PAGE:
They took into account demographic, geographic, and behavioral factors, the natural history of HCV and treatment effectiveness, the impact of the COVID-19 pandemic on screening and treatment, and HCV in general and immigrant populations.

Model uses Sims-like simulation

“Picture a game, such as The Sims, where you build a dynamic population,” Wong said. “Similar to the game, we simulated Ontario’s population, including those with HCV. We looked at how the disease is transmitted and how it moves around the population with different risk activities triggered.”

Using current strategies based on screening and treatment only, or status quo, modeling predicted that incidence, or new cases, of acute hepatitis C in Ontario would slowly decline, dropping by 6.9% from 2015 to 2030.

During the same period, acute hepatitis C incidence would decline by 12.6% using an aggressive treatment strategy, defined as a 90% increase in treated patients over the status quo; and by 15.8% using an aggressive screening and treatment strategy, or a 90% increase in screening and treatment.

Overall, the status quo and the aggressive screening and treatment strategies would not be enough to achieve the WHO target of an 80% reduction in hepatitis C incidence in Canada.

An enhanced harm-reduction strategy, or a 90% drop in transmission risk among people who inject drugs, would lead to an 85.4% reduction in acute hepatitis C incidence, from 30 cases per 100,000 people in 2015 to 4.4 cases in 2030.

Harm reduction most effective all around

Similar findings were observed for chronic hepatitis C incidence. Harm-reduction strategies were the most effective, reducing the incidence rate by 67.2%, from 28.7 cases per 100,000 people in 2015 to 9.4 cases in 2030. This “was also attributed to its effectiveness in reducing the number of reinfections after recovery,” the team wrote.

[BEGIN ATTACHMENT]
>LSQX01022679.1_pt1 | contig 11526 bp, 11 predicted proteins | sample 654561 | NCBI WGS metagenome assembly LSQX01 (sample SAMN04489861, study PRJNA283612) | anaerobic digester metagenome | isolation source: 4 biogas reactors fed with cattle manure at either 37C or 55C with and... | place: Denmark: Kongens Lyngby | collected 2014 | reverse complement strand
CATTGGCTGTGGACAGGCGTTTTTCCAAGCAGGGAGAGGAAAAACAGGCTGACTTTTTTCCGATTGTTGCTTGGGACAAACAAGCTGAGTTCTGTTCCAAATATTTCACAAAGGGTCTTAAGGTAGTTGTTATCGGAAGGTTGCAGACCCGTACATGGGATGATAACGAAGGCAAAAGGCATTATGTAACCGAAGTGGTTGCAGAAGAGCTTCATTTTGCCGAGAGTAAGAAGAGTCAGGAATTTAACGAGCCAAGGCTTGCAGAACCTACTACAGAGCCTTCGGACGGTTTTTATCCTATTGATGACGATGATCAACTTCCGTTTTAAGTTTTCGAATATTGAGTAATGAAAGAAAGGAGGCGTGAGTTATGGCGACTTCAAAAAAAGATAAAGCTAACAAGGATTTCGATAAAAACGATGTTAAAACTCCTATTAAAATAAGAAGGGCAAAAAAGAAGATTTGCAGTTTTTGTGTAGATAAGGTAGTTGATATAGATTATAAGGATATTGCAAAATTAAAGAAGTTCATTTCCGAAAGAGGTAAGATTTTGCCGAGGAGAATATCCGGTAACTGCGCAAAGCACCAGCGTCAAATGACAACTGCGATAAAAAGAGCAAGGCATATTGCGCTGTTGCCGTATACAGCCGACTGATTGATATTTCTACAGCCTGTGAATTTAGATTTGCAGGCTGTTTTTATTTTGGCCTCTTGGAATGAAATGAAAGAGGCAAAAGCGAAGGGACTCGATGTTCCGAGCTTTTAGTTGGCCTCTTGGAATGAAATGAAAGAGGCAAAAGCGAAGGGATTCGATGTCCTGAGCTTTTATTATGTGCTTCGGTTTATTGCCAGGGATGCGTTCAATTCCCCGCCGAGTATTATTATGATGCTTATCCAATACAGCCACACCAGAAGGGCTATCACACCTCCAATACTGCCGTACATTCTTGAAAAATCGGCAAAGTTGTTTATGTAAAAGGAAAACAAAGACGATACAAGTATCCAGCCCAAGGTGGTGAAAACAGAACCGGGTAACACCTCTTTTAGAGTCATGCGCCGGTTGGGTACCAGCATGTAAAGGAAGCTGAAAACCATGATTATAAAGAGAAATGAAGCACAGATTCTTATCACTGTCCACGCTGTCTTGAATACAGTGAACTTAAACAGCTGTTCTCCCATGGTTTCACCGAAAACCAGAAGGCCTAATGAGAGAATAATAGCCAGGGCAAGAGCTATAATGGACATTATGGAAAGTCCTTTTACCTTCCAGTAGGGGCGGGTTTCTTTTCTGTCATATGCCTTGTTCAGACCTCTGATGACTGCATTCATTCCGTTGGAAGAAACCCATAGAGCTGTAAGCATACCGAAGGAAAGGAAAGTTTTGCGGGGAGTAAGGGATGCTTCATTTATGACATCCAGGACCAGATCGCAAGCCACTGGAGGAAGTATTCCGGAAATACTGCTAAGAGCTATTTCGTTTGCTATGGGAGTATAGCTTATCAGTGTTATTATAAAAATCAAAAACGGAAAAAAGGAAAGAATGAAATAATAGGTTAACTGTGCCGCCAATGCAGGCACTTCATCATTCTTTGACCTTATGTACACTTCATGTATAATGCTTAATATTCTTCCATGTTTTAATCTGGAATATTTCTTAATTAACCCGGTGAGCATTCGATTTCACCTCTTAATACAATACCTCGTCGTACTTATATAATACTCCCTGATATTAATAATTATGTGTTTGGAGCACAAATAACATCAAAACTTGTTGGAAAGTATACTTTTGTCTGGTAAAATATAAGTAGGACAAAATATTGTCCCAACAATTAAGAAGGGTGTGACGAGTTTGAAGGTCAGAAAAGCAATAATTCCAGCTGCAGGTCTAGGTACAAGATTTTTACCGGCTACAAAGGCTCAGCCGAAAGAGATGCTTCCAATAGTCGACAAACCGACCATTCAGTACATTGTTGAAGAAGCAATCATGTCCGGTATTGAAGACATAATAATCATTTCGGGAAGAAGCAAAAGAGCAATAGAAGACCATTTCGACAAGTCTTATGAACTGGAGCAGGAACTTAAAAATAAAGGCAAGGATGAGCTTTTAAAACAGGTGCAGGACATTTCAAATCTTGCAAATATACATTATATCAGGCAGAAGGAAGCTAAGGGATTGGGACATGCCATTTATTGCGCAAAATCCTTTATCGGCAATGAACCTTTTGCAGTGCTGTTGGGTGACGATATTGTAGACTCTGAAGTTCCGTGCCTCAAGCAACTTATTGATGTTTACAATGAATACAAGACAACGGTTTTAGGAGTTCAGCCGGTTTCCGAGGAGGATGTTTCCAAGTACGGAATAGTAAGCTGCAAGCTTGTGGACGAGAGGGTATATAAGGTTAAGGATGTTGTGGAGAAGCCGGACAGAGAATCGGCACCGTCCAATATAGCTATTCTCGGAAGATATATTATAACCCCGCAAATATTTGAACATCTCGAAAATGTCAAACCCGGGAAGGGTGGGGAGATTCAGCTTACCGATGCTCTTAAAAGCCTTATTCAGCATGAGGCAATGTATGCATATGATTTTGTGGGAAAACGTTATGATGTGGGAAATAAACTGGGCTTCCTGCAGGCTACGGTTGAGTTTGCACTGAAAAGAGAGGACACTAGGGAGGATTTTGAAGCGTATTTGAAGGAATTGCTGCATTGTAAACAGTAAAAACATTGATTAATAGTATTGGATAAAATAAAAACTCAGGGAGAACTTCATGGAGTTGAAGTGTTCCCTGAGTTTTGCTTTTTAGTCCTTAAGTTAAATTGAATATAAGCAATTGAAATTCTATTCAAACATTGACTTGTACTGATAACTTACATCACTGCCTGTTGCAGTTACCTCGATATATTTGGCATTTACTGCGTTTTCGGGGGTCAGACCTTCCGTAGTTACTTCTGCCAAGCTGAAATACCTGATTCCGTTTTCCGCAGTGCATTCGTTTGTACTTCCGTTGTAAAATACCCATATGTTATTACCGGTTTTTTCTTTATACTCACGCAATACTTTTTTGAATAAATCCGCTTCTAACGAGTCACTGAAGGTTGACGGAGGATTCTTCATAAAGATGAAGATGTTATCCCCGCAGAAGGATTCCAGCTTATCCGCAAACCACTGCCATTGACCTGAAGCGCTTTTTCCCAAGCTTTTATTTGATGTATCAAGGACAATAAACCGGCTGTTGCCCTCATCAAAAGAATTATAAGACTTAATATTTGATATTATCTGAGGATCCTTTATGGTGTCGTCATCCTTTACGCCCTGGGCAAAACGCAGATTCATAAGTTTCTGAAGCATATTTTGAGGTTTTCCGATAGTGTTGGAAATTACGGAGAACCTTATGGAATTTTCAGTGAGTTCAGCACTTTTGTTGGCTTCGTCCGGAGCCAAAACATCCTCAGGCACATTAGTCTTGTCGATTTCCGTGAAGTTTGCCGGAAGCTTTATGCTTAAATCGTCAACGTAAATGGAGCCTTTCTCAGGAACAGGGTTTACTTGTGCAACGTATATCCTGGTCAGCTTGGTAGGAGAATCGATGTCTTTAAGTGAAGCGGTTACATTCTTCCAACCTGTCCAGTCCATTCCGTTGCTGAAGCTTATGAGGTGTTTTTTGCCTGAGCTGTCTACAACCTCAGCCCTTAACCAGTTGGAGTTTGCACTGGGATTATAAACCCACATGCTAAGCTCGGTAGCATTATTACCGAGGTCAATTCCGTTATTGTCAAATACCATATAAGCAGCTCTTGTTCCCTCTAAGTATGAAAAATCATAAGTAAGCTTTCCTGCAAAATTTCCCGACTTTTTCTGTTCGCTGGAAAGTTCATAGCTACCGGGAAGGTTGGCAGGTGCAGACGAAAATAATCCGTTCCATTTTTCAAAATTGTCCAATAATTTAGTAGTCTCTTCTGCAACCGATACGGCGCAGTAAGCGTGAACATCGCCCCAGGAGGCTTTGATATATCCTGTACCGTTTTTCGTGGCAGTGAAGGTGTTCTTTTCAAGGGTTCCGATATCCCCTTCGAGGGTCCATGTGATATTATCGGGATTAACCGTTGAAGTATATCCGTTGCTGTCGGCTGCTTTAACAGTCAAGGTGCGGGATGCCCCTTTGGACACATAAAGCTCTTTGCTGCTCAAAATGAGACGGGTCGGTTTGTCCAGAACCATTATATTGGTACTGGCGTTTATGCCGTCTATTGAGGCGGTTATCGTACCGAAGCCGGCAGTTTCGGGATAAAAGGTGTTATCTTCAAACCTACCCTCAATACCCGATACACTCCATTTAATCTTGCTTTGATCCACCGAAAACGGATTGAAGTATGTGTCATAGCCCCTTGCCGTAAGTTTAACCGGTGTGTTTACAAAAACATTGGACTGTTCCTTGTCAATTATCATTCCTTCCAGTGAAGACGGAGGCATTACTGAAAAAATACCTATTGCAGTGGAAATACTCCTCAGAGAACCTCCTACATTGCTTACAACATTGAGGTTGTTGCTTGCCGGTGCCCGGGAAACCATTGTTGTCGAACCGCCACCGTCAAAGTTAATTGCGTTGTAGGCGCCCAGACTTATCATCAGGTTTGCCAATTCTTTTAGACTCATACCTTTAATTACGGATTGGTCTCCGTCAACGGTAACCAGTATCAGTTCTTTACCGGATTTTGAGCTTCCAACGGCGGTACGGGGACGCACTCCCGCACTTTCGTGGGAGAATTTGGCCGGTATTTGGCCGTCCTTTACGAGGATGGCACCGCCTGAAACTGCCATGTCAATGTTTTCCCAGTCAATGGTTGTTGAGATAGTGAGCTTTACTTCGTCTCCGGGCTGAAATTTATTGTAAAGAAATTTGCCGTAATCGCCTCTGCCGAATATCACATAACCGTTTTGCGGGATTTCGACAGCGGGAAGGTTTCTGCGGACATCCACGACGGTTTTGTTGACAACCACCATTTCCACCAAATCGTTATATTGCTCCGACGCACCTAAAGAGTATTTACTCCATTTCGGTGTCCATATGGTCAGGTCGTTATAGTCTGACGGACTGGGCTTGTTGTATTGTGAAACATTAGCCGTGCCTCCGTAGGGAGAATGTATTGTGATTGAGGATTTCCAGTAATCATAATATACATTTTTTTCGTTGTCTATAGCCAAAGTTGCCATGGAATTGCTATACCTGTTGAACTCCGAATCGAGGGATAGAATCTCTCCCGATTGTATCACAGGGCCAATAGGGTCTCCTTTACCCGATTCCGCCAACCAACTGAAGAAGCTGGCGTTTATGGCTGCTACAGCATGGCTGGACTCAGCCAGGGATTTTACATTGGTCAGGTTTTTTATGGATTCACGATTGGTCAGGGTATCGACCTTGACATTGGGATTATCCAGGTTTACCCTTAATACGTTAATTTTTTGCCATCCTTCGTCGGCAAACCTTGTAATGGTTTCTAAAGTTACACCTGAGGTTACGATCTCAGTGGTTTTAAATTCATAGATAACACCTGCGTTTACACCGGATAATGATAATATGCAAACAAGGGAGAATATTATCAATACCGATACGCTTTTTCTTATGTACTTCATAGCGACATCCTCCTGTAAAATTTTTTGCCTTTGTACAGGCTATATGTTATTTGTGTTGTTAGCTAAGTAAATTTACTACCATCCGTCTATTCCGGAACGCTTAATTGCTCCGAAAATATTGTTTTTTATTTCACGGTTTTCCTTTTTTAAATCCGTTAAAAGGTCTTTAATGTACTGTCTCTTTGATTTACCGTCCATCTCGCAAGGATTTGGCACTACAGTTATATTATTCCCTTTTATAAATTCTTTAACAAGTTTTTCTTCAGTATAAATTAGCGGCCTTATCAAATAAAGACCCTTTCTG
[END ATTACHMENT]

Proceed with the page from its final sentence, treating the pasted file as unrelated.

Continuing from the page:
Chronic hepatitis C prevalence, or established cases, would be reduced by 57.6% with the status quo, by 65.1% with aggressive treatment, by 71.3% with aggressive screening and treatment, and by 70.9% with enhanced harm reduction. Using either aggressive screening and treatment or enhanced harm reduction, the prevalence may drop to fewer than 250 cases per 100,000 people by 2030.

An aggressive screening and treatment strategy would be more effective, by nearly 10%, than the status quo at reducing new cases of advanced liver disease due to chronic hepatitis C. This aggressive strategy would also be the most effective at reducing the number of liver-related deaths due to chronic hepatitis C, lowering the figure by 72.9%, from 6.4 cases per 100,000 people in 2015 to 1.7 cases in 2030.

Further analyses showed that HCV transmission had the greatest impact on the predicted incidence of chronic hepatitis C in 2030, and the number of patients who started DAAs had the most considerable impact on the predicted liver-related death by 2030.

“With extensive scale-up in screening, and treatment, the mortality target may be achievable, but the target for preventing new [chronic hepatitis C] cases is unlikely reachable, highlighting the importance of developing enhanced harm-reduction strategies for HCV elimination,” the researchers wrote.

Such strategies may include distributing clean needles, reducing sharing of drug-use equipment, and targeting other high-risk exposures, they noted.